Here are the movements…
Go through 20/10 x 6 of each
- DB Snatch (R/L)
- KB Row (R/L)
- MB Thrusters
- Sit-ups w twist
‘Sriracha: 4 Recipes for a $5 Ingredient’
Nicknamed “rooster sauce,” this exotic-sounding condiment is made in Southern California. Say it sir-ra-cha—and get a bottle in the Asian foods section of the supermarket, from amazon.com, or even at Walmart to taste what this hot trend is all about.
The addictively spicy chili sauce becomes more and more popular by the day. Chef Daniel Patterson tells the great American rags-to-riches story behind the sauce and shares amazing recipes from a potluck of sriracha dishes.
Chefs are not complicated creatures. A steady stream of articles, books, and television shows have attempted to ferret out our secrets, which is a little like using quantum physics to understand a transistor radio. We like food, dive bars, and loud music, basically in that order. And we love sriracha. We put the addictive red chili sauce on everything we eat, from eggs to rice, stews, soups, and stir-fries. I have heard tales of sriracha brioche and sriracha Bloody Marys. Years ago, one of my cooks made sriracha lemonade, which, frankly, was a bit beyond the pale. But it does show the intensity of our devotion to the stuff.
The genesis of the sauce’s popularity in the United States is straight out of the immigrant-success-story textbook. David Tran came to the U.S. from Vietnam, eventually landing in Los Angeles in 1980. He couldn’t find a chili sauce that he liked, so he decided to make his own, which he sold out of the back of his van. As his following grew, he moved into a processing facility in Rosemead, a Los Angeles suburb, and began adding other sauces—sriracha, named after the traditional Asian chili sauces from the seaside town of Si Racha, Thailand, was by far his most successful. Tran’s Huy Fong Foods now sells more than 10 million bottles of it a year.
When I visited the Huy Fong plant, I paused for a moment outside the front door, the Southern California heat rising off the pavement, thinking that this must be how ancient explorers felt before entering a sacred temple. Inside the cool, clean warehouse is a stack of 55-gallon drums, which hold the chiles that are the base for the sauces. The jalapeños are contract-grown on nearby farms, and as they ripen they are brought to the factory, where they are pickled in salt, vinegar, and preservatives. The color of the sauce varies from batch to batch according to the ripeness of the chiles, which is highly unusual in a processed food. The gleaming machinery that turns the chiles into sauce is largely custom-built. William Tran, David’s son (and now the president of Huy Fong), describes his father as a tinkerer. “If he wasn’t making hot sauce, he’d be designing equipment,” William says. They even started making their own bottles, which (along with other innovations) has made the sauce less expensive to produce. In turn, they cut prices rather than increasing their profit margins. “We want to make a rich man’s sauce at a poor man’s price,” he explains.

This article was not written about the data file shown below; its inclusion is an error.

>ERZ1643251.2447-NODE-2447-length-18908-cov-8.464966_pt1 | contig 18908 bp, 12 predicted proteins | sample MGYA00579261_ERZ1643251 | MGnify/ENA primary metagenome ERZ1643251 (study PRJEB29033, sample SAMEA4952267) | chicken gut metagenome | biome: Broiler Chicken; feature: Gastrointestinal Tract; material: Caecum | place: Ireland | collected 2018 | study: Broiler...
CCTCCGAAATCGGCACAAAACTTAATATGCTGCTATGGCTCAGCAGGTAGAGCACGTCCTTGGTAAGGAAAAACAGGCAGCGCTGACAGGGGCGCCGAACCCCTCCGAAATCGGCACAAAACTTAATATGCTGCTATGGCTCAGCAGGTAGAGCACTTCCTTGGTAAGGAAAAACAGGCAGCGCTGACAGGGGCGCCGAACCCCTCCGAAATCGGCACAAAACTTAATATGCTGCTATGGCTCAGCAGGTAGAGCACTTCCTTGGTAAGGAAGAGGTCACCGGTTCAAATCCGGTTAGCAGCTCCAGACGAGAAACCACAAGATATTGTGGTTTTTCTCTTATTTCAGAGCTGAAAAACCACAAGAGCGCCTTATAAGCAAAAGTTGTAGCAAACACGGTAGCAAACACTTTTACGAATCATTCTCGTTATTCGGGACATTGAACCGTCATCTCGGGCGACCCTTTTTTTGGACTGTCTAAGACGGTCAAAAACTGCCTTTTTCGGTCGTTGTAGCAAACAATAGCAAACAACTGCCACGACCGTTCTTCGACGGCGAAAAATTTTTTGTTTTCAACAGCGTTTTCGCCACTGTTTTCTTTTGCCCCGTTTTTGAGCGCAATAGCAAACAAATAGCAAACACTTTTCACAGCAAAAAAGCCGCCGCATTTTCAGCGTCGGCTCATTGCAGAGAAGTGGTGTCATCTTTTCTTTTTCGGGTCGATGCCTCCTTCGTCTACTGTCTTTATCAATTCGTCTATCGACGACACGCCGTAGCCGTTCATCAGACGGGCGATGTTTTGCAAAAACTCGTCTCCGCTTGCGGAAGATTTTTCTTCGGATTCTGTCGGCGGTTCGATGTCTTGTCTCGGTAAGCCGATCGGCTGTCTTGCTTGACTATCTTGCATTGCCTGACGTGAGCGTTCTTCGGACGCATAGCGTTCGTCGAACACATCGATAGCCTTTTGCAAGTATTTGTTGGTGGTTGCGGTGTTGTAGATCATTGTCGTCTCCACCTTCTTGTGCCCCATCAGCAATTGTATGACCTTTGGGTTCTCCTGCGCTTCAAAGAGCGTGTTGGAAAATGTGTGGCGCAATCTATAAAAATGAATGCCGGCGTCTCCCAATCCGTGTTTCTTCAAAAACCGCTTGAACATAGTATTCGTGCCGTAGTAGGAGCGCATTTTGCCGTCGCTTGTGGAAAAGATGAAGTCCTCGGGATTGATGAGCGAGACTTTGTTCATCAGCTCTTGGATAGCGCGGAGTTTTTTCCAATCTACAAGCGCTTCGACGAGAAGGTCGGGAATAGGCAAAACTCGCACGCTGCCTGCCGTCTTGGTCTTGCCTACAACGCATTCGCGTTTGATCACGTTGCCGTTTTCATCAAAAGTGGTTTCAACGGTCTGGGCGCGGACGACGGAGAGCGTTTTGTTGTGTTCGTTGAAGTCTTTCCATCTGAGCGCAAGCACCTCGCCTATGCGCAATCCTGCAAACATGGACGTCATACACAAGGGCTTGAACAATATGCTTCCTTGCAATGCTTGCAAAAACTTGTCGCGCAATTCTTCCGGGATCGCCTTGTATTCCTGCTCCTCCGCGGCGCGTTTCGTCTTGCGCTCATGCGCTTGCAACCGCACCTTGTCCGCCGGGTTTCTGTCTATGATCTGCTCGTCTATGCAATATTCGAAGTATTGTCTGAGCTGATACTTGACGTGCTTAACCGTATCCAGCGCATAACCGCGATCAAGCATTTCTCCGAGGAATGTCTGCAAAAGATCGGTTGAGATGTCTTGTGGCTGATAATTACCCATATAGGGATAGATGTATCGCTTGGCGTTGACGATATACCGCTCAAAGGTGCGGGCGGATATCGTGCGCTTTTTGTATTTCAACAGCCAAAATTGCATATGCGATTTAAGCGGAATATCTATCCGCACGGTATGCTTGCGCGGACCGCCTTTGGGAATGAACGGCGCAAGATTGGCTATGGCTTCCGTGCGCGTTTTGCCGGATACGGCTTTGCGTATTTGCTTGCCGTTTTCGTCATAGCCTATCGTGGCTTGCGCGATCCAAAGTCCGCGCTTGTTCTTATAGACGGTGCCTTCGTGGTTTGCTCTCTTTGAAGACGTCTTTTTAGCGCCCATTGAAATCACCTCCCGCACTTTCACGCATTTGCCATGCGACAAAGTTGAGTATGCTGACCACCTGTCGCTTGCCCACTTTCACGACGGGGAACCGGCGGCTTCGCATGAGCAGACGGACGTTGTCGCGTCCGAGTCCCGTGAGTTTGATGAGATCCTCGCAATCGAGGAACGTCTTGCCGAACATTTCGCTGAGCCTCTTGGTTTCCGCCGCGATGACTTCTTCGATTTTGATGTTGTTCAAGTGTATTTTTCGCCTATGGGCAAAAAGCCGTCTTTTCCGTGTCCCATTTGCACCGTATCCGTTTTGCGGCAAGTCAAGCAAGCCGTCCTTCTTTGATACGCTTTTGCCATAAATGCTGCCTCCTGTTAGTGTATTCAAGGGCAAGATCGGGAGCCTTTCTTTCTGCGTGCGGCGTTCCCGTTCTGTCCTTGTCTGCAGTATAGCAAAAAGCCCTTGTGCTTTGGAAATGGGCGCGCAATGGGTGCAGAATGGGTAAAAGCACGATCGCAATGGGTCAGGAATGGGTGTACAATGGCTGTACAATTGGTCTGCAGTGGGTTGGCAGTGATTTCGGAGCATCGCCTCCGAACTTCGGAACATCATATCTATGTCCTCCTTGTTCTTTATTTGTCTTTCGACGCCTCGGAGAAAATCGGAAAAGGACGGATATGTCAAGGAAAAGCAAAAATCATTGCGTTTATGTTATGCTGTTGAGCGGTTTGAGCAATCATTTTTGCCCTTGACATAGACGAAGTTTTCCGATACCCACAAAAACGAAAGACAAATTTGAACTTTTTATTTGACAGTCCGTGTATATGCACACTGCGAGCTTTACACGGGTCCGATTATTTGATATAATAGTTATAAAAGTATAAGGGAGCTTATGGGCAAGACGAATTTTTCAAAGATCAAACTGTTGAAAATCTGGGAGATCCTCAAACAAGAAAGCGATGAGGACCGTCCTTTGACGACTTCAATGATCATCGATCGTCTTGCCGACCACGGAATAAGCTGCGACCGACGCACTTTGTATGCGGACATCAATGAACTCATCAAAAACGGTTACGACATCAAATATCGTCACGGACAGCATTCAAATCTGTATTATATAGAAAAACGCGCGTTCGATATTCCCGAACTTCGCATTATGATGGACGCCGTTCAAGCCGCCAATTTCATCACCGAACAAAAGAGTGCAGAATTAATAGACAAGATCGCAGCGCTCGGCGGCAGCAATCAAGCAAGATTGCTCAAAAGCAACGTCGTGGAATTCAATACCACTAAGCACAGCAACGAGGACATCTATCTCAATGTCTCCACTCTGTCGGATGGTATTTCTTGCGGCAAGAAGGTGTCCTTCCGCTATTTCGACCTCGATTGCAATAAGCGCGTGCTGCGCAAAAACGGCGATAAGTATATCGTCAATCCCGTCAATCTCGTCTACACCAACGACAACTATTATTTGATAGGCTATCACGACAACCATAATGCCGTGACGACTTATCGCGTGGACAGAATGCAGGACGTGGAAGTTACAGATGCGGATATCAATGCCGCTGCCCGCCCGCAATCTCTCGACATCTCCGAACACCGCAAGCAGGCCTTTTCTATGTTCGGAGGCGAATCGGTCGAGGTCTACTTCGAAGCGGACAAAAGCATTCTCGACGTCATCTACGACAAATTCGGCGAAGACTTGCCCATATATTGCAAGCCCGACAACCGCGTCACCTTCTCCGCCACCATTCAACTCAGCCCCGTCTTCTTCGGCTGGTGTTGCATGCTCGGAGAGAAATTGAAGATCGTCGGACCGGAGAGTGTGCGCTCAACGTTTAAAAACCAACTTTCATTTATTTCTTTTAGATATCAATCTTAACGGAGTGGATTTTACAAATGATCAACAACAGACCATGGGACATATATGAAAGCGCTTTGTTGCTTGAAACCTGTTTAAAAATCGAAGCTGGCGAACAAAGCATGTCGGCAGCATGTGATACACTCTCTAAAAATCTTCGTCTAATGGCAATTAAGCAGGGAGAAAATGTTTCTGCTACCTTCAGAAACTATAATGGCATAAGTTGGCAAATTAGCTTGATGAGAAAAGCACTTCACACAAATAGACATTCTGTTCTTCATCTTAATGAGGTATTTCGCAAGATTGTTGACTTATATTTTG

While no one disputes the deliciousness of the sauce, there is some contention regarding its origin. “The sriracha sauce is not traditional,” claims William. “My father made it to satisfy his own taste.” Pim Techamuanvivit, the author of The Foodie Handbook and the blog chezpim.com, disagrees. “It’s the same Thai sauce that I grew up with,” she says. “It’s like taking ketchup to China and saying that you invented it and, coincidentally, decided to call it ketchup.” Perhaps, but it’s Tran’s American-made sauce, not the imported versions, that has captured the American imagination and taste.
Provenance aside, I came away from my meeting with the Tran family extremely impressed. And, as the owner of a small restaurant, I love their values. They haven’t sold out to a multinational corporation. They haven’t expanded too quickly. They are hardworking and focused on quality.
After my visit, I had some chef friends over for a sriracha potluck. Everyone made a dish using the sauce, and we ate and drank, relishing what cooks love most of all—the simple pleasures of the table.